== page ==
The chimpanzees at KUPRI have had some experience with tool-using in their ordinary life as well as in some experiments, including stone-use for cracking nuts  and twig-use for dipping honey –. For the present study, two novel tool-use situations, i.e., straw-use for drinking juice and stick-use for reaching a juice container, were developed. All participants to this study became experts at these two novel tasks after some training.
Apparatus and setup
We developed an apparatus and setup for the “tool transfer task” in an experimental room (Figure 1). The testing paradigm required the chimpanzees to obtain a tool which the partner possessed. We expected spontaneous tool transfer between chimpanzees, and analyzed how tools were transferred. The chimpanzee participants were tested in two adjacent booths (136 cm×142 cm and 155 cm×142 cm, 200 cm high). The walls and partitions consisted of transparent polycarbonate panels. We made a hole (12.5 cm×35 cm) in the panel between the two booths. Chimpanzees could thus transfer tools or poke their arm or hand through this hole, but could not reach for a tool on the floor of the adjacent booth, since the hole was placed approximately 1 m above the floor.
Figure 1. The apparatus and setup for experiment 1: view from outside the booths.
In this picture, the stick-use situation was set up in booth A, and the straw-use situation was set up in booth B. A straw was supplied to booth A, but could be effectively used only by the chimpanzee in booth B. A stick was supplied to booth B, but could be effectively used only by the chimpanzee in booth A. In the actual procedure, the tools (a straw and a stick) were supplied in the booths (not presented outside the booths as depicted here), and the partition of booth B was closed (not partially opened as depicted here).doi:10.1371/journal.pone.0007416.g001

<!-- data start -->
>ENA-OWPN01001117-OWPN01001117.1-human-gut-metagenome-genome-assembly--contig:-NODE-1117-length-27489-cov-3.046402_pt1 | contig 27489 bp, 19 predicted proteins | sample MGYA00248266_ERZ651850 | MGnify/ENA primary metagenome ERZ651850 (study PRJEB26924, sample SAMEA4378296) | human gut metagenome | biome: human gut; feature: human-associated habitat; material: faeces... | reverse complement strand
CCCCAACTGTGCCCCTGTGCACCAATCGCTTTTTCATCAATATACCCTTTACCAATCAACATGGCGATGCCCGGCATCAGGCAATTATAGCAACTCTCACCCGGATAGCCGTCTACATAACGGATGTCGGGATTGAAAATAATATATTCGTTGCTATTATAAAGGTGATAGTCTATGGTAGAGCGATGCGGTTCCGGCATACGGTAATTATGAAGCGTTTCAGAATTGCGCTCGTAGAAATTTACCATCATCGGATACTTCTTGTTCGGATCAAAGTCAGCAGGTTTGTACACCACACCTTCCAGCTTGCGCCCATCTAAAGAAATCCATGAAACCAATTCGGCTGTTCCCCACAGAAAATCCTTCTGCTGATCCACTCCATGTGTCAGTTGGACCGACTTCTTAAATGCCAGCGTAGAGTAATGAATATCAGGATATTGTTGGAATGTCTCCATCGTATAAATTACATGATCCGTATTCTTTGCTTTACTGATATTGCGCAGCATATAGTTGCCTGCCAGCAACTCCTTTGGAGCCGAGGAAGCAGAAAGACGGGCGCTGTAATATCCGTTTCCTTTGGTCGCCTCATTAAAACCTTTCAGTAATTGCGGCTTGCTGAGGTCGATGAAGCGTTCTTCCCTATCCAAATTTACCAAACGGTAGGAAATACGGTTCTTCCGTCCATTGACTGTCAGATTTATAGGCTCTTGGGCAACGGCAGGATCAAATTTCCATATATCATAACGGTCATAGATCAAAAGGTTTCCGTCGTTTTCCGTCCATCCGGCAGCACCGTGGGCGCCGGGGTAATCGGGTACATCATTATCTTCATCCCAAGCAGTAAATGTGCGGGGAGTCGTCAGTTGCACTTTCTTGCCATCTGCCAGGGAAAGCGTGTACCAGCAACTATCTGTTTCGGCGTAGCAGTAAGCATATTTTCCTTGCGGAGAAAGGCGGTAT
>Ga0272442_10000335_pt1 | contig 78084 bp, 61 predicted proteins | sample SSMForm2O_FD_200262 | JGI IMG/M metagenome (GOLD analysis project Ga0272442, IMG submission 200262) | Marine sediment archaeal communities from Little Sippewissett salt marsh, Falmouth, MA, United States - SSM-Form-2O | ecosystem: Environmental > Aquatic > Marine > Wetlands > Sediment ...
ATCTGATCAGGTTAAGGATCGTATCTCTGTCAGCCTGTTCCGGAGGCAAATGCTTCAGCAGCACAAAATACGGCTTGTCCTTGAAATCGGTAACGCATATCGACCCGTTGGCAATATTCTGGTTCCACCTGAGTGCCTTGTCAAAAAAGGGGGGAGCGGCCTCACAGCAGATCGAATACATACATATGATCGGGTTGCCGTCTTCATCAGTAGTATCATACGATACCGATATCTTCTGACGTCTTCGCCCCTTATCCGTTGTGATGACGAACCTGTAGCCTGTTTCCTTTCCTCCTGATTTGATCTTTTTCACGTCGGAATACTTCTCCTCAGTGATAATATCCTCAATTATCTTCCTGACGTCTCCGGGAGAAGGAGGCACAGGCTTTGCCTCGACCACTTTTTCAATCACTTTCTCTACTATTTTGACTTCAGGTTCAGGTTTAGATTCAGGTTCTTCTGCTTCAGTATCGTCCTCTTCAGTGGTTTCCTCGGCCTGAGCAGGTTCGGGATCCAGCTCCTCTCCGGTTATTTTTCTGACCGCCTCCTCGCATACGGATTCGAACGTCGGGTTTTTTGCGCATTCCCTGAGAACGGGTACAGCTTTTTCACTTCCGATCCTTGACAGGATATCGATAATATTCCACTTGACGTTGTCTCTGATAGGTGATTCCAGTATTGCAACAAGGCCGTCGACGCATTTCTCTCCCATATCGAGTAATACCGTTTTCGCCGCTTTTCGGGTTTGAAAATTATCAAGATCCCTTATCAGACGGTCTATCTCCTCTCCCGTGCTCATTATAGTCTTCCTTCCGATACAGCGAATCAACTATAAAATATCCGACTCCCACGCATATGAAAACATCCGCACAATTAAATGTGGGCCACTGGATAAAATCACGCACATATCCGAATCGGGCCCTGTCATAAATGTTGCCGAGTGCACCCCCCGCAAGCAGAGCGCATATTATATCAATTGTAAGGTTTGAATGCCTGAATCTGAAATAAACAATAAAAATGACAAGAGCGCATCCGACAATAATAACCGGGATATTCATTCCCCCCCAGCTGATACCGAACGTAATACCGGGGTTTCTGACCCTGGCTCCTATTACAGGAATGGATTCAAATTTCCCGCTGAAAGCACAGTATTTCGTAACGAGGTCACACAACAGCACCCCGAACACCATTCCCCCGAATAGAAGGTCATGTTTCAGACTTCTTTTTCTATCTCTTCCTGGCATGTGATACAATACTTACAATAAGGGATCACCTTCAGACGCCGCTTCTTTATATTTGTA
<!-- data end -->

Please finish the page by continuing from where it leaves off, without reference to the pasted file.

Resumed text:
We developed two tool-use situations: a stick-use situation in which a stick was necessary for drawing in a juice container placed outside the booth, and a straw-use situation in which a participant needed a straw for drinking juice. In the stick-use situation, a juice container was set on the floor out of the partner chimpanzee's reach. The participant could draw in the juice container with a stick (45 cm long). In the straw-use situation, a juice container harboring a small hole (1 cm in diameter) was fixed to the wall of the booth. A participant could drink the juice through a straw (18 cm long and 8 mm in diameter). Since the walls consisted of transparent panels, a participant could see not only his/her own situation but also the situation of his or her partner in the adjacent booth. We used grape juice (50 ml per individual per trial) for reward.
Procedure: Experiment 1
We called in a pair of chimpanzees from the outdoor enclosure, and led them one by one into the separate booths. After getting them inside the booths, we set up each tool-use situation for each participant. We developed two conditions: a “matched condition” and a “mismatched condition”. In the matched condition, an appropriate tool was supplied to a matched tool-use situation; that is, a straw was supplied to a participant in the straw-use situation, and a stick was supplied to a participant in the stick-use situation. In contrast, in the mismatched condition, a straw was supplied to a participant in the stick-use situation, and a stick was supplied to a participant in the straw-use situation. In this mismatched condition, both participants had to obtain the tool located in the adjacent booth in order to access the juice reward available to them in their respective booth.